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Harvard Professor Told ‘Not to Publish’ Study of Racial Bias

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Economist Roland Fryer faced backlash for publishing research that contradicted the narrative of racial bias in police shootings.

Despite finding no evidence of racial bias in the shootings, Fryer faced severe criticism and threats, requiring police protection.

“On non-lethal uses of force, blacks and Hispanics are more than fifty percent more likely to experience some form of force in interactions with police,” the report stated.

“On the most extreme use of force — officer-involved shootings — we find no racial differences in either the raw data or when contextual factors are taken into account.”

“I collected a lot of data. We collected millions of observations on everyday use of force that wasn’t lethal. … And it was in this moment, 2016, that I realized people lose their minds when they don’t like the result,” Fryer said.

“So what my paper showed … was that yes, we saw some bias in the low-level uses of force — everyday pushing up against cars and things like that. People seemed to like that result,” he said.

“But we didn’t find any racial bias in police shootings. Now that was really surprising to me because I expected to see it.”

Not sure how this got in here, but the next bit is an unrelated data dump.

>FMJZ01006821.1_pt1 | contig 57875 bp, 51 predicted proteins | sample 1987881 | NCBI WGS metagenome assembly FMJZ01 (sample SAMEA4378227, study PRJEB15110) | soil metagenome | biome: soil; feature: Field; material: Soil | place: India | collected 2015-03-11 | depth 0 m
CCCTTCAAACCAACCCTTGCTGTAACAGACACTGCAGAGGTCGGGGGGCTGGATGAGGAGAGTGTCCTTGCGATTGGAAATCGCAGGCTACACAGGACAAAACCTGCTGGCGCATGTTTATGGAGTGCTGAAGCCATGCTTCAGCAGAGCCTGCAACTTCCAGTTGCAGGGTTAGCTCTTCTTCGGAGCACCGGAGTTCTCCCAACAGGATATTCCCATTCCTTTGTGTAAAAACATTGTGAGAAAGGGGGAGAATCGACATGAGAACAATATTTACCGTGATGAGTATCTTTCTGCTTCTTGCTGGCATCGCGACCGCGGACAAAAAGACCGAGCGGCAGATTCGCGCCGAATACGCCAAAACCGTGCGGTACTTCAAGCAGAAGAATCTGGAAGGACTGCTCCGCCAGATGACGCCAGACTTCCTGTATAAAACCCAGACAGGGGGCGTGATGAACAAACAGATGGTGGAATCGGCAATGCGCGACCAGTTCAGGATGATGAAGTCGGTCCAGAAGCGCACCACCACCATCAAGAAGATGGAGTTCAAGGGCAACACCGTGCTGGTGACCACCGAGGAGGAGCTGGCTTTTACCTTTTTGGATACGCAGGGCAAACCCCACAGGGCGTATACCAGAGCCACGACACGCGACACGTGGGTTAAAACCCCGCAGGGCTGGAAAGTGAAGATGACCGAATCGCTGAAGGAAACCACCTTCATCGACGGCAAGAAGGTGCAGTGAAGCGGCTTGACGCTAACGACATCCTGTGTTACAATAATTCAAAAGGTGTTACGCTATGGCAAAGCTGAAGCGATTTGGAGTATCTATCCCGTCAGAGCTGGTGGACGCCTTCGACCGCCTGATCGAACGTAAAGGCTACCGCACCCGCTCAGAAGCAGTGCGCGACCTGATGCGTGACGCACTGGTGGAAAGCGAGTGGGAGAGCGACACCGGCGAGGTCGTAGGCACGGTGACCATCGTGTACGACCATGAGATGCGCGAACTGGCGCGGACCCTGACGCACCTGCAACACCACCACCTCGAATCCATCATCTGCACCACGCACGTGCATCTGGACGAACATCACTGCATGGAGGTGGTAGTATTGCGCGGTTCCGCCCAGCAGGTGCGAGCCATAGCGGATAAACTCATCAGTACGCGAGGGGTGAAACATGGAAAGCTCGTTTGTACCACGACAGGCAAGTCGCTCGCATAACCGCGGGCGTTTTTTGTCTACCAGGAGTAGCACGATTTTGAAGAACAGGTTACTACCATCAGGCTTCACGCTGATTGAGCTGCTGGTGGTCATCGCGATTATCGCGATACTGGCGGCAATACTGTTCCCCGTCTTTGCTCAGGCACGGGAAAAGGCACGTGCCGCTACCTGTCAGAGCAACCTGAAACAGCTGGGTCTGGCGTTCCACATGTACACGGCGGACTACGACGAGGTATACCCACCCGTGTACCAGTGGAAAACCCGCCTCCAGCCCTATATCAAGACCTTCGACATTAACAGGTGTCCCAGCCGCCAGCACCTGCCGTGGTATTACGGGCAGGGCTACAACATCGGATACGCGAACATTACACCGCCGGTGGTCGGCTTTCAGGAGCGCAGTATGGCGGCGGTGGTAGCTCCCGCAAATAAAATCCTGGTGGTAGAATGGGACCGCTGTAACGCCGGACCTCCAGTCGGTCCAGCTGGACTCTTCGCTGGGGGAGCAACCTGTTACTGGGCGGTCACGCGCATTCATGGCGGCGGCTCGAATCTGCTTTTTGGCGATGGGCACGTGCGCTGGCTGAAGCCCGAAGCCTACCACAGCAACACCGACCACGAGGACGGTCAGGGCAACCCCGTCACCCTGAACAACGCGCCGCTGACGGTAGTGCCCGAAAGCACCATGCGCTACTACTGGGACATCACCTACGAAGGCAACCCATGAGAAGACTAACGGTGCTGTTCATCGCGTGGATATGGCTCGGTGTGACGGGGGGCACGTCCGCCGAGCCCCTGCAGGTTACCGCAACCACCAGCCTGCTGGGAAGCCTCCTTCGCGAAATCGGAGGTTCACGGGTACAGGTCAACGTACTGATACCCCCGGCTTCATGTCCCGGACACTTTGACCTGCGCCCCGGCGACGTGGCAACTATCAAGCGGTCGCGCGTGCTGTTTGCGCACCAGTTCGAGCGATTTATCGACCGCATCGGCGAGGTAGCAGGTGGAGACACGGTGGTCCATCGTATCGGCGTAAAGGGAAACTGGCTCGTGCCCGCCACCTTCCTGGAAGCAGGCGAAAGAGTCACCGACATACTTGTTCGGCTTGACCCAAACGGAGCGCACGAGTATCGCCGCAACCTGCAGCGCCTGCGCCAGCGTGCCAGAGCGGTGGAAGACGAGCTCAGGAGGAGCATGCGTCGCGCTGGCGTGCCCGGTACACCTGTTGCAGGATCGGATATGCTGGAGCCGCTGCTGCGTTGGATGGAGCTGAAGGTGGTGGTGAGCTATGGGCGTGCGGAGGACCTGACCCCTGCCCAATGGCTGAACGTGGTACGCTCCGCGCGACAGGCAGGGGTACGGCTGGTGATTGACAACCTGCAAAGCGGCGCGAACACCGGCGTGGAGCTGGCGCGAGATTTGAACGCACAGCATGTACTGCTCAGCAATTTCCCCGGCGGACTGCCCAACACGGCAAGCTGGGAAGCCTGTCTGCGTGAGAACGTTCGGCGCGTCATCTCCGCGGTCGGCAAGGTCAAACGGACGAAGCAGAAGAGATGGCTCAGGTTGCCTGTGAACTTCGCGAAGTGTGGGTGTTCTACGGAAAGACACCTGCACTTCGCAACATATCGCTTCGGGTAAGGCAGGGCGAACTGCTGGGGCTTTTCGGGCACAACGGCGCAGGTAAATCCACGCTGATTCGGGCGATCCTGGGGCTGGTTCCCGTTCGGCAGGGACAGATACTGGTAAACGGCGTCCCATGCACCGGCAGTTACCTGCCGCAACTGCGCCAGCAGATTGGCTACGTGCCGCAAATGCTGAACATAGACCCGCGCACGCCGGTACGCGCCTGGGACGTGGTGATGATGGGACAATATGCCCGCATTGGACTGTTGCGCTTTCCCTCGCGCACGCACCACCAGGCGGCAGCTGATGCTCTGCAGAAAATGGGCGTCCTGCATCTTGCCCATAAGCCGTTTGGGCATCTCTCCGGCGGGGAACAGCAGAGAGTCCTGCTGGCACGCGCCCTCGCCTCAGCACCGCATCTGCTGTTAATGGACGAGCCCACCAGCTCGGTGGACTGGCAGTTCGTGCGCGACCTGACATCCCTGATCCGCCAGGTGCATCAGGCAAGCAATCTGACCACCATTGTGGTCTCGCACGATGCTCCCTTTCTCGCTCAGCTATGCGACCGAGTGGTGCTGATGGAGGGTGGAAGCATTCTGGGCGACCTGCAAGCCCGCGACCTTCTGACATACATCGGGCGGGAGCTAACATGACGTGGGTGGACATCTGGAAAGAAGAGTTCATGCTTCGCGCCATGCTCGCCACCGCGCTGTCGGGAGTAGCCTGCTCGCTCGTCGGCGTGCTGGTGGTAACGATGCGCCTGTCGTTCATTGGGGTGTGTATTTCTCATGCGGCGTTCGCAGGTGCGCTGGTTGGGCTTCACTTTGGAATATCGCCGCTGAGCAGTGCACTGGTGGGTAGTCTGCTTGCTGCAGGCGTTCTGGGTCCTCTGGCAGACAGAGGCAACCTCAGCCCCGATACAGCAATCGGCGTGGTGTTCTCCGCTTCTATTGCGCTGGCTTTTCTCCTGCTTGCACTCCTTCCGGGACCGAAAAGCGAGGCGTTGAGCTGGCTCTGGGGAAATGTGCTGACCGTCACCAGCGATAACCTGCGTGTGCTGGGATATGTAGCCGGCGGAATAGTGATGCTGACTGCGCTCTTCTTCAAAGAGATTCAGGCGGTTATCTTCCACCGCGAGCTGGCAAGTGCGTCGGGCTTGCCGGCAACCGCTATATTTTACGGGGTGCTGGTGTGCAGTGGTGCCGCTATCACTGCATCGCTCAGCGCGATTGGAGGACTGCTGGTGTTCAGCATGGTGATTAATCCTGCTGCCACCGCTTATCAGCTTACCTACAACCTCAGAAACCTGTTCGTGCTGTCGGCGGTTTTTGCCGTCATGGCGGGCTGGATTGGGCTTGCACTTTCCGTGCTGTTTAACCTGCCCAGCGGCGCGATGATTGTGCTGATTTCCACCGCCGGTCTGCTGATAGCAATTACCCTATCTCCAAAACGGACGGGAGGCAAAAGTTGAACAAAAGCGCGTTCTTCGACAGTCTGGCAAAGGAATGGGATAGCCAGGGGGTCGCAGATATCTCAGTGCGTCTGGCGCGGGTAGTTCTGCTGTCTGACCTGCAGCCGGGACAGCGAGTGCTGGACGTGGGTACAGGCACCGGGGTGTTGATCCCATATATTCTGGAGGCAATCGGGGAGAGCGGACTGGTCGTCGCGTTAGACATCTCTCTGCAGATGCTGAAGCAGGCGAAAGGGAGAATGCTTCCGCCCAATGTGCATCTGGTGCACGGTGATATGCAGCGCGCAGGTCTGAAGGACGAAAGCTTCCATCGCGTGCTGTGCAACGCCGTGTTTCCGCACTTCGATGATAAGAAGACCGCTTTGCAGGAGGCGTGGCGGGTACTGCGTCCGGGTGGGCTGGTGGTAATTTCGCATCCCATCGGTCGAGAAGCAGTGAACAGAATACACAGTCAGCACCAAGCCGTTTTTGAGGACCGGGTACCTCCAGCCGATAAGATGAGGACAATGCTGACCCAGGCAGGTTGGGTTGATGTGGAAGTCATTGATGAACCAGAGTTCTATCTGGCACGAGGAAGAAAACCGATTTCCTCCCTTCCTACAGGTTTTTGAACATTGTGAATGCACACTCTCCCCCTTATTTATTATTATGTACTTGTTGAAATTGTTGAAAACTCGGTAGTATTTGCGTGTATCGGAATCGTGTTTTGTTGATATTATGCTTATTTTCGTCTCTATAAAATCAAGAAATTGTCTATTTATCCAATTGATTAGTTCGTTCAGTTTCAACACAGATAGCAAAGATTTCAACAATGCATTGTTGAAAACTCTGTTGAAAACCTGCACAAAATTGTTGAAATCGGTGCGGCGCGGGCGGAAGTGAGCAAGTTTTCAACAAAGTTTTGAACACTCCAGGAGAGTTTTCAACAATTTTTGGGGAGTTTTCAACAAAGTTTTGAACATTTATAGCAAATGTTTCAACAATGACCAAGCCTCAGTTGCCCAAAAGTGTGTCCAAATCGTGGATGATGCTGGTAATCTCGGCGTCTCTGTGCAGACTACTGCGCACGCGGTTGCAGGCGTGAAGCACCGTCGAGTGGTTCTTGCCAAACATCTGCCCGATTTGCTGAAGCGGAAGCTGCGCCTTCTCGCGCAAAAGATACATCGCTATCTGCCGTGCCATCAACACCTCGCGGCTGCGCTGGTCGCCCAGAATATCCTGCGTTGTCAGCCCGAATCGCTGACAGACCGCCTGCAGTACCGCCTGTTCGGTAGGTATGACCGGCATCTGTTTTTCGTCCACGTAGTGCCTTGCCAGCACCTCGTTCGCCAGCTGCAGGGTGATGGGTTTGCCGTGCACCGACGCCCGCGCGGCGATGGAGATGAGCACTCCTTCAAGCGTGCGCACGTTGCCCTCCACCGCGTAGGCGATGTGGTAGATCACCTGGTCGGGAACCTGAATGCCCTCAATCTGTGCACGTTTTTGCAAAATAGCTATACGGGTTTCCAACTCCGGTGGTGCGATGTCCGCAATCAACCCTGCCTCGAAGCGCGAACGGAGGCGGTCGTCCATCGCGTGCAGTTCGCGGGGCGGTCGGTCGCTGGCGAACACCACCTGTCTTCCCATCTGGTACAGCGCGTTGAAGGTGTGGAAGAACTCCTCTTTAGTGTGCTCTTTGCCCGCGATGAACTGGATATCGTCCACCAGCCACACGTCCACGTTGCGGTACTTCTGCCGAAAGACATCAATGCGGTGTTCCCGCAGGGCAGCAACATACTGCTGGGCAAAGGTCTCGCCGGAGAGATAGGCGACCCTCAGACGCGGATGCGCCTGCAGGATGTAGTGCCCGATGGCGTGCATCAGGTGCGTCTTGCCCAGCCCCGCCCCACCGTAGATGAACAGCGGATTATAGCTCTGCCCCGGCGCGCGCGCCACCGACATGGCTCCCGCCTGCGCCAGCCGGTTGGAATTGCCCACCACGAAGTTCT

“When I found this surprising result, I hired eight fresh ones and redid it to make sure,” Fryer said. “They came up with the same exact answer. And I thought it was robust.

“And I went to go give it, and my God, all hell broke loose.”

“It was a 104-page, dense academic economics paper with a 150-page appendix, OK?” he said. “It was posted for four minutes when I got my first email — ‘This is full of [expletive]. It doesn’t make any sense.’”

“And I wrote back, ‘How’d you read it that fast? That’s amazing! You are a genius.’”

“And I had colleagues take me to the side and say, ‘Don’t publish this. You’ll ruin your career.’ And I said, ‘What are you talking about?’ I said, ‘What’s wrong with it?’”

Colleagues told Fryer, “Well, the issue is they just don’t fit together. We like the first one, but you should publish the second one another time.”

“I said, ‘Let me ask this: If the second part about the police shootings — this is a literal conversation — I said to them, ‘If the second part showed bias, do you think I should publish it then?’ And they said, ‘Yeah. Then it would make sense,’” he said.

“And I said, ‘I guarantee you I’ll publish it. We’ll see what happens.’”

“I lived under police protection for about 30 or 40 days,” Fryer said. “I had a 7-day-old daughter at the time … So I was going to the grocery store to get diapers with an armed guard. It was crazy. It was really, truly crazy.”

The incident has shed light on the left’s reluctance to accept findings that challenge their beliefs, the influence of academia in promoting certain narratives, and the speculation that public opinion is shaped by various institutions.

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